Difference between revisions of "Tonbridge"
Revision as of 09:25, 11 March 2007
Situated on the banks of the river Medway, Tonbridge has been a market town since the Earl of Gloucester was granted the right to hold a weekly market in 1259. A castle was built there in the 11th century by Richard Fitzgilbert, a nobleman in William the Conqueror's invading army, and rebuilt in the 13th century.
The town and its surrounding areas became famous for the production of finely inlaid wooden cabinets, boxes and other objects, which were called "Tunbridgeware".
Tonbridge was spelt "Tunbridge" until 1870, but the spelling of the name was changed in an effort to avoid confusion with nearby Tunbridge Wells, a larger town about five miles to the south.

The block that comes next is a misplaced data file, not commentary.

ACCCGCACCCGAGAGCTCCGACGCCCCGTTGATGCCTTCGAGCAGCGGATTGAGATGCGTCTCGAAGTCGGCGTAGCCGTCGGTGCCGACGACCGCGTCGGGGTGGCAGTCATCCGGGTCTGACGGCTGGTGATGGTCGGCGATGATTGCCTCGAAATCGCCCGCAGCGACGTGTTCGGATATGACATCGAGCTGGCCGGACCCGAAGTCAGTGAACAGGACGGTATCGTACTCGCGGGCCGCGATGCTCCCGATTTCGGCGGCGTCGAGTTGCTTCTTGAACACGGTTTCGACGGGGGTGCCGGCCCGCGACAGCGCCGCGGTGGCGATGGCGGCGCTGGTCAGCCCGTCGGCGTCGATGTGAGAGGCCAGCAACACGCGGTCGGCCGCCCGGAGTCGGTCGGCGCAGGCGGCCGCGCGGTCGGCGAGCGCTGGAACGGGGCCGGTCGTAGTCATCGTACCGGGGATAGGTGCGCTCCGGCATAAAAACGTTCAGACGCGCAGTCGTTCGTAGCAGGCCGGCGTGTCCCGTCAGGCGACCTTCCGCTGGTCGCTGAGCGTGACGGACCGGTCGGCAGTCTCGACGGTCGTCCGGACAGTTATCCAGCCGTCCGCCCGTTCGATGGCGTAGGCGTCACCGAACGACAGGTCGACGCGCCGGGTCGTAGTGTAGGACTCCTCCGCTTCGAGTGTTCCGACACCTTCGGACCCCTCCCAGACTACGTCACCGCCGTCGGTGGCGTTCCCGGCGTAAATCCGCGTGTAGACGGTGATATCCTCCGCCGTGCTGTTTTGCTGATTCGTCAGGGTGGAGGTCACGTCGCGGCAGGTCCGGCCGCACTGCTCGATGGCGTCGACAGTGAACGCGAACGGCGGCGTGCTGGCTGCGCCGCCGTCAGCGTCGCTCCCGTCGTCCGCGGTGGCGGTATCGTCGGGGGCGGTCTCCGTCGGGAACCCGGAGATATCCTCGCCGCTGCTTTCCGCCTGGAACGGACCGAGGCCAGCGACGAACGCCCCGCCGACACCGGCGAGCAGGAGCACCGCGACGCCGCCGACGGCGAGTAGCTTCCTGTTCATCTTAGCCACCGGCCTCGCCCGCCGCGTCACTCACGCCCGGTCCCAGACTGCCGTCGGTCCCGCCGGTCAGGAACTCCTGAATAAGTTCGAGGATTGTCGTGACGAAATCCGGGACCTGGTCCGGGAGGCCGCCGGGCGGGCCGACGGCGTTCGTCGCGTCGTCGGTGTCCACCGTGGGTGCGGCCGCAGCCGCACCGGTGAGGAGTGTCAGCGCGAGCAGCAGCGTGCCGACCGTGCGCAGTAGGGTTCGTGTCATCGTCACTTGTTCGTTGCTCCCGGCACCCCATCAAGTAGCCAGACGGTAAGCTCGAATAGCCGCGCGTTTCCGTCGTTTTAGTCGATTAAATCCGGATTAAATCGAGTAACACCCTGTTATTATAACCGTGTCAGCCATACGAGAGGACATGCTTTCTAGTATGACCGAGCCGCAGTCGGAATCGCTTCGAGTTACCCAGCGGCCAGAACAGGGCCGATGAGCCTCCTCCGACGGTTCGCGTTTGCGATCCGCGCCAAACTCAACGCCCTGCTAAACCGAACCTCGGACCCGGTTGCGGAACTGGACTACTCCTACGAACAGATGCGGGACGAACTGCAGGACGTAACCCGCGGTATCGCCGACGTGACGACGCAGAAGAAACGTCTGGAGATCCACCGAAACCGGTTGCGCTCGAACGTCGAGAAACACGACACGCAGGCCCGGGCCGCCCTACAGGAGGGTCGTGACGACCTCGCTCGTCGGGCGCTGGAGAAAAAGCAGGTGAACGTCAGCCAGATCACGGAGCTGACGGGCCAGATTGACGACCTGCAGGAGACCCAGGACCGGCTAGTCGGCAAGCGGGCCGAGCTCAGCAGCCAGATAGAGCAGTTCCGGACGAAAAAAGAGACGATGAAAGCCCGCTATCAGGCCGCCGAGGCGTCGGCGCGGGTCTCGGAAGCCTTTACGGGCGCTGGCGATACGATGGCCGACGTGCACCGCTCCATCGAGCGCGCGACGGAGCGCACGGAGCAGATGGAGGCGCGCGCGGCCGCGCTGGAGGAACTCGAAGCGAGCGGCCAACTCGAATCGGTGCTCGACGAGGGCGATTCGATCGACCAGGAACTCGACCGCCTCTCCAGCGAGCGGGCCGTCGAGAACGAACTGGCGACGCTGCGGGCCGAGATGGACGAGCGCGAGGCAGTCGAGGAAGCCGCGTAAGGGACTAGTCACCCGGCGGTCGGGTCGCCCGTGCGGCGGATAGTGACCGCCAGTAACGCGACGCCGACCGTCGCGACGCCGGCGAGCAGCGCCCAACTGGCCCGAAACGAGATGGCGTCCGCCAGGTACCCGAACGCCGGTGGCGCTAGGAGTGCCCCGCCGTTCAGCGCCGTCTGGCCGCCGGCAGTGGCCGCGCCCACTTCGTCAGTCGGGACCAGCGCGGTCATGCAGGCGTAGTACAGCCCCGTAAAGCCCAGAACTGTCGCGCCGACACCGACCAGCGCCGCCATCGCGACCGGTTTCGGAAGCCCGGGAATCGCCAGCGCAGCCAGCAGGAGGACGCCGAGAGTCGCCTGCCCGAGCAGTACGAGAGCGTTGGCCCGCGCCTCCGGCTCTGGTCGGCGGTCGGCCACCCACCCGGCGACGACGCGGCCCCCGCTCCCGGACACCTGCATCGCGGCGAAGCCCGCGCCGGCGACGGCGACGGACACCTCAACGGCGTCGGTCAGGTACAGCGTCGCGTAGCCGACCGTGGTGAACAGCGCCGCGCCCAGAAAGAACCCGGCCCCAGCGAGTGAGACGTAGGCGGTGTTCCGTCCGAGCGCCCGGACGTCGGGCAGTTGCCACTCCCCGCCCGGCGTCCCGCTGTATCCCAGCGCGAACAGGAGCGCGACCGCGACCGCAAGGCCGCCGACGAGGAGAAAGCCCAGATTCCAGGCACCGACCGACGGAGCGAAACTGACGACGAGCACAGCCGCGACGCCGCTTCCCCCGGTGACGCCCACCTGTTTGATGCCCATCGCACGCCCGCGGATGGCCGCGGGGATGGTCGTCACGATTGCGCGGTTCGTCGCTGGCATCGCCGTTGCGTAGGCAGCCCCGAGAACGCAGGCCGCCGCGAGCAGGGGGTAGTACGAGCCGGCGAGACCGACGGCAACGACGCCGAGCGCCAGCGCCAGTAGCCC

Tonbridge station is the main train station in West Kent, and is situated very near the centre of town. It has links to Tunbridge Wells, Hastings, Redhill (and then down to Gatwick Airport.) and Maidstone (via Paddock Wood). London is between 30 and 45 minutes away, depending on whether the train is direct or a stopper service. Tickets cost about £10.
Fare and timetable information is available from South East Trains, tel. 08457 484950.
The centre of Tonbridge is fairly small, and can easily be travelled on foot. As with most other towns in England, the town is well serviced by buses and taxis.
Arriva is the bus company that operates in Tonbridge. Timetables and fares are available on their website. Buy your ticket from the driver when you board the bus.
The main taxi rank is at the train station, although you can order a taxi by telephone to pick you up from anywhere.
The Humphry bean (on the high street) or the warf are good places to drink
Other places of interest in the Tonbridge area